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Variable rains, Harmattan winds touch Ivory Coast's cocoa regions

ABIDJAN - Rainfall and the strength of the dry Harmattan winds were uneven last week in most of Ivory Coast's main cocoa growing regions, leading to high hopes in some areas and concerns over bean quality and size elsewhere, farmers said on Monday.

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ABIDJAN - Rainfall and the strength of the dry Harmattan winds were uneven last week in most of Ivory Coast's main cocoa growing regions, leading to high hopes in some areas and concerns over bean quality and size elsewhere, farmers said on Monday.

The dry season in the world's top cocoa producer has been compounded by the dry dusty winds of the Harmattan, which sweeps from the Sahara in December through March. The winds can ravage pods and slurp soil moisture when severe, making beans smaller.

In the center-western region of Daloa, which produces a quarter of Ivory Coast's national output, farmers reported no rainfall and a strong Harmattan wind last week.

Farmer Albert N'Zue said it was very warm with strong Harmattan winds this week, drying up leaves.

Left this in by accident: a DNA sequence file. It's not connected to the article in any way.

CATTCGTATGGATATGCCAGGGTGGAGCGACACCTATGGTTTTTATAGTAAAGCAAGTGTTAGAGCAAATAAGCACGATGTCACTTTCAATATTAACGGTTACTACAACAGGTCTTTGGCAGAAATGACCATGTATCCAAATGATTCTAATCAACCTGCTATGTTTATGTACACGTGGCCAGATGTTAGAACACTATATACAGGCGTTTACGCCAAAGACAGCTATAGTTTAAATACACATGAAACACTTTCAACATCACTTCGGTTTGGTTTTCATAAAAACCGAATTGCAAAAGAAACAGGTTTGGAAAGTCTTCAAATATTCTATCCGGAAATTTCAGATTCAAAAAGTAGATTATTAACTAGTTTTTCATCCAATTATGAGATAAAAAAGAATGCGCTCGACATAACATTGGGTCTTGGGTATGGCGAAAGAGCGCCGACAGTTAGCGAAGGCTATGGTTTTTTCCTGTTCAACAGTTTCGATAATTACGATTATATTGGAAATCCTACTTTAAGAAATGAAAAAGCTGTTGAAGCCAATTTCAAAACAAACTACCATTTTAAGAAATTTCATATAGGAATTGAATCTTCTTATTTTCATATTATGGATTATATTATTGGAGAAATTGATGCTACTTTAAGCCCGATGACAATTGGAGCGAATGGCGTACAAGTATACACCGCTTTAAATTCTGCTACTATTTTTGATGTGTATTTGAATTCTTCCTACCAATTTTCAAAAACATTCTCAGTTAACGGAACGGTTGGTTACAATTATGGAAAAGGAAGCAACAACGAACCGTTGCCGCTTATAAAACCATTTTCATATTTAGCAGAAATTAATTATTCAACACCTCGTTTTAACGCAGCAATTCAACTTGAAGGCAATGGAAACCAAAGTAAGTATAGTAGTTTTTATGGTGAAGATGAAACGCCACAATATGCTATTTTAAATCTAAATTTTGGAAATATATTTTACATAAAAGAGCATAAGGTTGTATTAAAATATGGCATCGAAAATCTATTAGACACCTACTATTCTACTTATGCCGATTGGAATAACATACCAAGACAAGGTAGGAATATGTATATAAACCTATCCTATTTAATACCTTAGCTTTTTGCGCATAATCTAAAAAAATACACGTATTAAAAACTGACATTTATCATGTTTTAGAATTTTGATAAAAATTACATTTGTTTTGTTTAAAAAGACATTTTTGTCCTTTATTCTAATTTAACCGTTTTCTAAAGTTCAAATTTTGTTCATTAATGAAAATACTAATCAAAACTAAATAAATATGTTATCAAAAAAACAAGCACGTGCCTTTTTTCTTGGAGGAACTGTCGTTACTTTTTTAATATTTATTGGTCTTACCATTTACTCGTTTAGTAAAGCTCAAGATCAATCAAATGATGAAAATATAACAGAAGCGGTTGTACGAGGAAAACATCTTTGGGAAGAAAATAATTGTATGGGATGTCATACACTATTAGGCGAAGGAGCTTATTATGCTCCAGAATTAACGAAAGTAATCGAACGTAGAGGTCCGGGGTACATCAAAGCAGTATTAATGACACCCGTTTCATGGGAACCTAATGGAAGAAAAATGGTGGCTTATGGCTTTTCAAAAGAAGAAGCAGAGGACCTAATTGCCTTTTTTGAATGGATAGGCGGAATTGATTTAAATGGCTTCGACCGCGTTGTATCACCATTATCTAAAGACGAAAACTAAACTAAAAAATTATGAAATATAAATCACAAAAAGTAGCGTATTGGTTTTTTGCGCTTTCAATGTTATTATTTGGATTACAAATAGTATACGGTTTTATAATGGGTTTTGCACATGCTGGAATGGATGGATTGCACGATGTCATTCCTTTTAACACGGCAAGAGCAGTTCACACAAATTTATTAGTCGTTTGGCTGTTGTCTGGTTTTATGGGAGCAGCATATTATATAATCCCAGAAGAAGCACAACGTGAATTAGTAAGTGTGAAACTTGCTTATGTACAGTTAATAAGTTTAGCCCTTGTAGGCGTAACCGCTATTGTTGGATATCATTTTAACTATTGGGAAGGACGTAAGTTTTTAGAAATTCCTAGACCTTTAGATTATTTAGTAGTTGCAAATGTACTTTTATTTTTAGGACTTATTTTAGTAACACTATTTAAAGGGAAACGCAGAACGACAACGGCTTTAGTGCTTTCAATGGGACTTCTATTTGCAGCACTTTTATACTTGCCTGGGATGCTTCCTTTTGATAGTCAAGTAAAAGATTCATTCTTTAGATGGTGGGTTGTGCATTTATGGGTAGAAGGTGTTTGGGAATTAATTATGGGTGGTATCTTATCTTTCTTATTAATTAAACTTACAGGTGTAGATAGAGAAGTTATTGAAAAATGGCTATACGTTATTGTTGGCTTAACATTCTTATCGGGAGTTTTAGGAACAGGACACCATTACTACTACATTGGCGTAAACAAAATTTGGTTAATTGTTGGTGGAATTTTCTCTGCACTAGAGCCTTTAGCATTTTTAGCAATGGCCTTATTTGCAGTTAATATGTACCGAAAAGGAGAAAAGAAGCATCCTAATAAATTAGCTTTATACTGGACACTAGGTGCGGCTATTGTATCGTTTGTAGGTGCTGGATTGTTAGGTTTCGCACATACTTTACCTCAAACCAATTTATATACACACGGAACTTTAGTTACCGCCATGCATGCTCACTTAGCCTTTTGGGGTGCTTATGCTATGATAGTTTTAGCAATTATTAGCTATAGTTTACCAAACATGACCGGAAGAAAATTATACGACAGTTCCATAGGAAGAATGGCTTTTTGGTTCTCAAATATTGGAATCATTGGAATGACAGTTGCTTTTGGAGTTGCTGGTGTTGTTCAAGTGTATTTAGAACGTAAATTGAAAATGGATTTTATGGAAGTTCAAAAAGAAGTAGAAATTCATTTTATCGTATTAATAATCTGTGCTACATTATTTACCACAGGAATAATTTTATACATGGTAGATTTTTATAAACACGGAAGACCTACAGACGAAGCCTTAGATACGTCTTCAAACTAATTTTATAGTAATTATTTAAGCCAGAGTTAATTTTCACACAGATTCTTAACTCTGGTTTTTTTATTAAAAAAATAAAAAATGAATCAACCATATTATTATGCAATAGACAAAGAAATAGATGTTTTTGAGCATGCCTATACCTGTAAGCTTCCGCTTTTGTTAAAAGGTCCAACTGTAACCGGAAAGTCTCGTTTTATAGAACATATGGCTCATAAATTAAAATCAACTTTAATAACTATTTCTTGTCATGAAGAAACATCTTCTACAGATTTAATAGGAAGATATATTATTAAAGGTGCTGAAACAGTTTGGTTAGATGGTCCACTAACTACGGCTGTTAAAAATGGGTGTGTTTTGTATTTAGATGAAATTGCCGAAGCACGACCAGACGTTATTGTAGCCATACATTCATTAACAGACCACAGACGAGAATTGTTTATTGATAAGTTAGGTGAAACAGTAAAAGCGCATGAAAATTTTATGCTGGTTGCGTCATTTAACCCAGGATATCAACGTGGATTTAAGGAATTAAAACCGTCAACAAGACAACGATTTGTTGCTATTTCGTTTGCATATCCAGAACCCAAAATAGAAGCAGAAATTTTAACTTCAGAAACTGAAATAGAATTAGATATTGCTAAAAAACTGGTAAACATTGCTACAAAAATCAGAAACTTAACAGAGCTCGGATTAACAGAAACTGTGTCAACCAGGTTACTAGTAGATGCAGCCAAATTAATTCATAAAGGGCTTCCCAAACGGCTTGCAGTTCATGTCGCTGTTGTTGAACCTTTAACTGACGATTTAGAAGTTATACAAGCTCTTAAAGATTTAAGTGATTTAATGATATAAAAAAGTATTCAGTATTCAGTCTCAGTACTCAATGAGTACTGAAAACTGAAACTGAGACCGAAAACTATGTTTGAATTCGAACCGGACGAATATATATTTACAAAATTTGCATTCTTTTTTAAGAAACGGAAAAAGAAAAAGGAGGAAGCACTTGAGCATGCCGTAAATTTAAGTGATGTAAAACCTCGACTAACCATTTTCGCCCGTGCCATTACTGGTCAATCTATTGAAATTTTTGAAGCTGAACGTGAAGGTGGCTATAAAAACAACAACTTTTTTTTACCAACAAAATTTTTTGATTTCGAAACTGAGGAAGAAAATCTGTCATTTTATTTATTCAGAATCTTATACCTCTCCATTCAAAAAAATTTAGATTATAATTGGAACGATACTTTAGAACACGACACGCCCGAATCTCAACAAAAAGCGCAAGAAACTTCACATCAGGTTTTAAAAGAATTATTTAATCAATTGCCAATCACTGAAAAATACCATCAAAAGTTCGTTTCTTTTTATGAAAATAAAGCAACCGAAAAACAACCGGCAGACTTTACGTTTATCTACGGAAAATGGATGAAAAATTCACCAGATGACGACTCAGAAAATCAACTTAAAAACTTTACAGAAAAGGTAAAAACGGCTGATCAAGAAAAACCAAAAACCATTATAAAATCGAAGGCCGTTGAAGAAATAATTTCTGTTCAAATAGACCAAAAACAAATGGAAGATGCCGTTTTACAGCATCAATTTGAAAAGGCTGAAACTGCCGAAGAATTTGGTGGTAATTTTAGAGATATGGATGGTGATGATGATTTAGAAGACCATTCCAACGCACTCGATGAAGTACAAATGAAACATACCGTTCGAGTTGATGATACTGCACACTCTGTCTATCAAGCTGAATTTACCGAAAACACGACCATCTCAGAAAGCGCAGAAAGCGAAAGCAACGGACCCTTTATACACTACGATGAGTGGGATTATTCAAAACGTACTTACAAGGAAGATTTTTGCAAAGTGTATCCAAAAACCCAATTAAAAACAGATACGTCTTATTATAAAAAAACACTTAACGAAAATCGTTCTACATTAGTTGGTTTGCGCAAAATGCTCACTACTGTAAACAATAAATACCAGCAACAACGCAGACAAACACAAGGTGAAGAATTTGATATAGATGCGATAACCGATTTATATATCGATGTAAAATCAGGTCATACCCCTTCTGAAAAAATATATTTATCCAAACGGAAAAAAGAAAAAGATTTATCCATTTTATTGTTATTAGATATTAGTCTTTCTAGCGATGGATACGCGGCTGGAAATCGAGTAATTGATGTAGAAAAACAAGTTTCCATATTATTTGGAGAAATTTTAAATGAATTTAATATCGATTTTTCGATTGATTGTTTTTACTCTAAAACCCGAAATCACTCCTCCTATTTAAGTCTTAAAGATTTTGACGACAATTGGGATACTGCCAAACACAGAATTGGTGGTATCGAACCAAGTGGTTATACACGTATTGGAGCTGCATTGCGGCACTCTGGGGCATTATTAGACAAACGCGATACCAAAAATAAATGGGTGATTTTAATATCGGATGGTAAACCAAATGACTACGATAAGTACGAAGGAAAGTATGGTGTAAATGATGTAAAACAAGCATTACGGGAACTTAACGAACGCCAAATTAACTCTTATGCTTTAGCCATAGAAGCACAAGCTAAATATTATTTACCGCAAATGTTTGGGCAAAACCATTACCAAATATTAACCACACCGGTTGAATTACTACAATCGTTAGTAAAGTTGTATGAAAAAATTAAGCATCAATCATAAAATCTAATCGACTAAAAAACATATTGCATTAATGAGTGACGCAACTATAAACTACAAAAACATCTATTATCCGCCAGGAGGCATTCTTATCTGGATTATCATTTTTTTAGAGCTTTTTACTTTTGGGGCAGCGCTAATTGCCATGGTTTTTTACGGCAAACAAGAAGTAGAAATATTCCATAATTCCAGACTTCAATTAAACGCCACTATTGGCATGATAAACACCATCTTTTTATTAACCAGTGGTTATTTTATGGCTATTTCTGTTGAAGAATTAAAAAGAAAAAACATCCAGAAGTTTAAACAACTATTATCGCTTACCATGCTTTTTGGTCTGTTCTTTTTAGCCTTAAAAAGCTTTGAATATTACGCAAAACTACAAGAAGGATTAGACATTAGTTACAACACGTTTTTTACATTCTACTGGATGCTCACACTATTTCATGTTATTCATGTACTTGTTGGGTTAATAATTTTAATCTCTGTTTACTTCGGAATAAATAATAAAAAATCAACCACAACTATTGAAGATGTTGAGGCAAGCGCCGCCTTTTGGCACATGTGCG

"If the Harmattan continues like this for two weeks, the farmers will have little cocoa to sell after January and the quality will be bad," said Nโ€™Zue. 

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Similarly in the western region of Duekoue, farmers reported no rain. Amara Kone, who farms on Duekoue's outskirts, said the main crop would end early if the Harmattan's intensity and the lack of rain continued.

"There are risks that many of the flowers will die if it continues like this," said Kone.

In the western region of Soubre in the heart of the cocoa belt, an analyst reported no rain, compared with 7 mm last week.

But Lazare Ake, who farms in the outskirts of Soubre, said the trees were in good shape because Harmattan winds had decreased in intensity.

"There is a lot of fog in the mornings," said Ake. "That can help many young pods develop if the Harmattan is not strong."

Meanwhile, in the southern region of Divo farmers reported abundant rains that would boost growing conditions.

Amadou Diallo, who farms on the outskirts of Divo, said there were many large flowers on the trees.

"The planters are happy," said Diallo. "It is very warm and this rain is going to help us continue to have quality beans into January and February."

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Good rainfalls and good growing conditions were also reported in the western region of Issia.

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